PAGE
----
Sunday, 17 January 2010

Ordnance at Heathrow

William Roy (1726-1790) spent 1747-1755 mapping Scotland as a civilian working for the army, then joined the army, rising to major-general. In 1763 and 1766, he proposed a 'general Survey of the whole Island at the public cost'. This was seriously considered by the government, but dropped due to the expense. In 1783, he made a small triangulation around Greenwich. In the same year, Cassini de Thury, then Director of the Paris Observatory, suggested the triangulation of southeast England which could be connected to the completed triangulation of northeast France to determine the disputed relative positions of the Paris and Greenwich Observatories. Sir Joseph Banks, proposed that Roy carry out the project and Roy accepted.

The first operation was the laying out of a base line and Roy selected Hounslow Heath as a suitable location, not only for the southeast of England but also with an eye to extending the survey to the rest of the country. Starting on 16 Apr 1784 and continuing through the summer, a length of 27,404.72 feet (about 5 miles) was set out and measured three times - using cased glass tubing made by Ramsden, seasoned deal rods and a coffered steel chain made by Ramsden. The glass tubing was considered to be the most accurate, but the three measurements agreed to within three inches and the steel rods were later adopted as standard.

Sightings from the ends of the baseline to St Ann’s Hill (Chertsey) and Hanger Hill Tower gave another calculated baseline for the triangulations to Severndroog Castle (near Greenwich) and Hundred Acre (Banstead), then quadrilaterals through Frant to Hastings (Fairlight Down), and Hollingbourne Hill (Maidstone) to Allington Knoll and Dover Castle.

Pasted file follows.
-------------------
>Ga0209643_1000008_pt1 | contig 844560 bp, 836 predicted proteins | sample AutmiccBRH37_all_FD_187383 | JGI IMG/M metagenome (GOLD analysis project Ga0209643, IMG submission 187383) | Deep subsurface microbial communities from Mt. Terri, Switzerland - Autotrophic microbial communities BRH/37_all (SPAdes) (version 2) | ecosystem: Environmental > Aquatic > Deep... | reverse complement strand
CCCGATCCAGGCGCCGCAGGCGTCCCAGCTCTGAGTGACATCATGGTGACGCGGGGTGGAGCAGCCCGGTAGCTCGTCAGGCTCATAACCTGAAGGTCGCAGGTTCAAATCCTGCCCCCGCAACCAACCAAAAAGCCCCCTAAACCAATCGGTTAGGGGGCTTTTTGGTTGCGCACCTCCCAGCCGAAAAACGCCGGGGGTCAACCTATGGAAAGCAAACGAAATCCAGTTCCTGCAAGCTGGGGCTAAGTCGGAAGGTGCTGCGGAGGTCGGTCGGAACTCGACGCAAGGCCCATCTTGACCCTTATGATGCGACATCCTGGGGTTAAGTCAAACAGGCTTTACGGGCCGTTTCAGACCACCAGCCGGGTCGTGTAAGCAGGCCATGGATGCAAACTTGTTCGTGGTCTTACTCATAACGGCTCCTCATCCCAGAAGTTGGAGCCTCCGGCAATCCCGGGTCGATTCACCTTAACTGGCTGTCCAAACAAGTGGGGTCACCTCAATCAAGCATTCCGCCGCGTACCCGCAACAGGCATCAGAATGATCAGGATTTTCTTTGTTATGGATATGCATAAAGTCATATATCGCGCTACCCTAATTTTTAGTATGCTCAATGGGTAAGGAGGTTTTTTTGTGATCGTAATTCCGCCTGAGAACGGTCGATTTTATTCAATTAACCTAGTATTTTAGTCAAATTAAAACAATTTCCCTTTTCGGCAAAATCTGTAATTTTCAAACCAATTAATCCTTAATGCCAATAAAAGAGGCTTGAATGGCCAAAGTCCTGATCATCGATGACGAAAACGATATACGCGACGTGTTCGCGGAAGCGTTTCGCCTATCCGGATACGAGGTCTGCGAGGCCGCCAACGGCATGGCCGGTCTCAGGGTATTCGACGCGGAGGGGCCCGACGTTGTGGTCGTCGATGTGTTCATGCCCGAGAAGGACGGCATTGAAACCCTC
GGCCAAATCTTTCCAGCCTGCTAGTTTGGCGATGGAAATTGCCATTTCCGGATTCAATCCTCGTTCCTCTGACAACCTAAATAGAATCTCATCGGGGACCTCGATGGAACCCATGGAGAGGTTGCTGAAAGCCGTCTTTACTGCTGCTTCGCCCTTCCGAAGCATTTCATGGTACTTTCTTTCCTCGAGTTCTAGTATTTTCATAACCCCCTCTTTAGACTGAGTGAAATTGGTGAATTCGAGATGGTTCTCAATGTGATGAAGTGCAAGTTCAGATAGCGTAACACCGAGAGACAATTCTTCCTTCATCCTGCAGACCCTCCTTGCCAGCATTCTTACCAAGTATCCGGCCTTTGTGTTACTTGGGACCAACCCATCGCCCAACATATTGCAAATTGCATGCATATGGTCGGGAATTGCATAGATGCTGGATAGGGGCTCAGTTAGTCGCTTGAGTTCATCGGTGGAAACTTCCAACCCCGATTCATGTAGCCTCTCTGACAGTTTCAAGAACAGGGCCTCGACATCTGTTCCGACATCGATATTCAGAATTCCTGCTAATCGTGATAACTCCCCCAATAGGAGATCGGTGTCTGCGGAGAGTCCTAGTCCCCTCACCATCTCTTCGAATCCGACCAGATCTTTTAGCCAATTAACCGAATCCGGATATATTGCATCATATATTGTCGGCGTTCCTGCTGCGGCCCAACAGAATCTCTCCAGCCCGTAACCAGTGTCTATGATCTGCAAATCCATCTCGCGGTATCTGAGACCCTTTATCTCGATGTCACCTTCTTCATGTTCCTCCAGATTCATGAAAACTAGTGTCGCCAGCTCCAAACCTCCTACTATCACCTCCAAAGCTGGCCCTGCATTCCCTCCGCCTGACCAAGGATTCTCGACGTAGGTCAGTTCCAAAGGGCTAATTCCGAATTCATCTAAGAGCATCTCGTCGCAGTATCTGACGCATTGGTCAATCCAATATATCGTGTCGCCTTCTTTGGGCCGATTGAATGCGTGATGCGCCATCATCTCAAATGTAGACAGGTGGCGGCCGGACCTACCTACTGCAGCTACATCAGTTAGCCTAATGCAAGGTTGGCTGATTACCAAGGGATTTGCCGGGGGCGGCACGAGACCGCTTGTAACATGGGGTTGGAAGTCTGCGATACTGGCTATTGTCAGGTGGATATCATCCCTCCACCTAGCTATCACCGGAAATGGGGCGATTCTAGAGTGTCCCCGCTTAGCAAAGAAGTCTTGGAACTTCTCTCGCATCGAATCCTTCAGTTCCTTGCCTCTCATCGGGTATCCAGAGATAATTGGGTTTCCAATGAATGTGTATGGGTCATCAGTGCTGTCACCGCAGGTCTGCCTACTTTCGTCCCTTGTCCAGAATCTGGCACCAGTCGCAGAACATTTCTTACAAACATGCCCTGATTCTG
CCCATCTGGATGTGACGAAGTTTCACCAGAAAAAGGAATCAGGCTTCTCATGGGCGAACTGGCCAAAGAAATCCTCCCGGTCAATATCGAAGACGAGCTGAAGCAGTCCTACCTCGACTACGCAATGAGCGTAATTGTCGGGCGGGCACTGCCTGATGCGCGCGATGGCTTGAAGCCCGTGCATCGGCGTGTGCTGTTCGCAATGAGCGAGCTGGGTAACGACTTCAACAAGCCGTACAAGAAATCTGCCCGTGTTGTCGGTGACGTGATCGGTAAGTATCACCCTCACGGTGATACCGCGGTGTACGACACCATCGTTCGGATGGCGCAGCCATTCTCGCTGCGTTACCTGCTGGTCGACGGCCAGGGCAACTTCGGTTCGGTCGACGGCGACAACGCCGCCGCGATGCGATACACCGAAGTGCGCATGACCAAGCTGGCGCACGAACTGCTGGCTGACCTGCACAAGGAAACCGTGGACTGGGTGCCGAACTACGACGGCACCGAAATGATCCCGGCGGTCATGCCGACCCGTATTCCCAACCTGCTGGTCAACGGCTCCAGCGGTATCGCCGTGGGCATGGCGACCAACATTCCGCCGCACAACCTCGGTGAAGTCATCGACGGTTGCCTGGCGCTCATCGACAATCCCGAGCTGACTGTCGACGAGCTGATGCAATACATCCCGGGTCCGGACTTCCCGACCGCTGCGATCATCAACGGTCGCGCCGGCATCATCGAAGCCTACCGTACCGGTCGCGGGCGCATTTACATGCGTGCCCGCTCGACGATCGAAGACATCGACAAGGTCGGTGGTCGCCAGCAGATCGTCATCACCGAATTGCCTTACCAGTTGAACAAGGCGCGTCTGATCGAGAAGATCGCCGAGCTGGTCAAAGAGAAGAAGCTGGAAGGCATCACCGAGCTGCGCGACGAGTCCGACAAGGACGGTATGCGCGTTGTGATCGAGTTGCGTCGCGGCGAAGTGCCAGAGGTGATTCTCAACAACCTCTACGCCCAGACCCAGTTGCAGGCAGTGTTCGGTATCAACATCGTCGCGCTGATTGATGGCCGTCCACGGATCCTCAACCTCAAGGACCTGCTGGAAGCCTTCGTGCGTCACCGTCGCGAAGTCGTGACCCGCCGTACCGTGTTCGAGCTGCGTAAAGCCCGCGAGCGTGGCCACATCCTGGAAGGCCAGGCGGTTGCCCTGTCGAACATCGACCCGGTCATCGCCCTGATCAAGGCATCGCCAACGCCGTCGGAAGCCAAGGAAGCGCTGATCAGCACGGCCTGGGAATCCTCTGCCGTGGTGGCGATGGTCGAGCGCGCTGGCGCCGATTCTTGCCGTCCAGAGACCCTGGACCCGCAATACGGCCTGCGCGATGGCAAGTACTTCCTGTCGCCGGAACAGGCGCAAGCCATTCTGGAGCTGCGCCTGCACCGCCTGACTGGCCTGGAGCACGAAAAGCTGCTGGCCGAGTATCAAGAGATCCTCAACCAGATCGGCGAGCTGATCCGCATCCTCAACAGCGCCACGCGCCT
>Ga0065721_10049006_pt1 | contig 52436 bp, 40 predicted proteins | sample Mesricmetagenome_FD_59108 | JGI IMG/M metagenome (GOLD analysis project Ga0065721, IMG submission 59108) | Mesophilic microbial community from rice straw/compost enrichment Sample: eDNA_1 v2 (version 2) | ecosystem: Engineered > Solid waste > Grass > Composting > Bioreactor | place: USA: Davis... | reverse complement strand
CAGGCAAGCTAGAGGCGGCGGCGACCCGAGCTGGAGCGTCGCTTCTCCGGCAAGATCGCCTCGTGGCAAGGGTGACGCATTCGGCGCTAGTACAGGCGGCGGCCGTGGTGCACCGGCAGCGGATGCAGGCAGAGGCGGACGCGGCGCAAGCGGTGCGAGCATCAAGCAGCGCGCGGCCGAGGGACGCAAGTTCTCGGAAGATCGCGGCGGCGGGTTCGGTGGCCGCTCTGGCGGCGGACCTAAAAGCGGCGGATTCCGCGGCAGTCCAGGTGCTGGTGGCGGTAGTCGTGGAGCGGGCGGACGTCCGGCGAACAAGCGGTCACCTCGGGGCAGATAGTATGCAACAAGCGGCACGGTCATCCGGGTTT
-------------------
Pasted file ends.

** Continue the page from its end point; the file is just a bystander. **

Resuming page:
The triangulation was completed in 1789. In 1787, the survey had reached the coast and a line was measured on Romney Marsh using Ramsden's steel chain and the measured length agreed with the calculated length to within a foot. Roy had estimated the cost of the triangulation as £1,000, but over £2,000 was spent.

The Hounslow Heath base line was resurveyed in 1791 by Captain Williams, Mudge and Dalby, obtaining a value only 2 inches different and the average was accepted as the basic measurement.

Roy's work led to the foundation of the Ordnance Survey in 1791

In 1791, the original wooden pipes marking the ends of the base line were found to already be decayed and they were replaced by guns buried vertically. Bronze plates were attached to the guns in 1926 to commemorate the bicentenary of Roy's birth. The northwest gun was removed in 1944 due to expansion of Heathrow Airport. It was returned to its original position in 1972. The southeast gun has never been moved and is in Roy Grove, Hampton - grid reference TQ 137709.

The "Principal Triangulation" begun by Roy continued until 1835, but was eventually superseded by a re-triangulation begun in 1935, and completed in 1962. This involved erecting concrete pillars (trig points) on hilltops throughout Great Britain. The re-triangulation was the basis of the British national grid reference system, and new Ordnance Survey maps.

Edited from,, and

1 comment:

Anonymous said...

If you visit the Heathrow cannon you can drive into the car park - on exit if you explain to the guard that you just came for the cannon they will let you out with no charge - well they did for me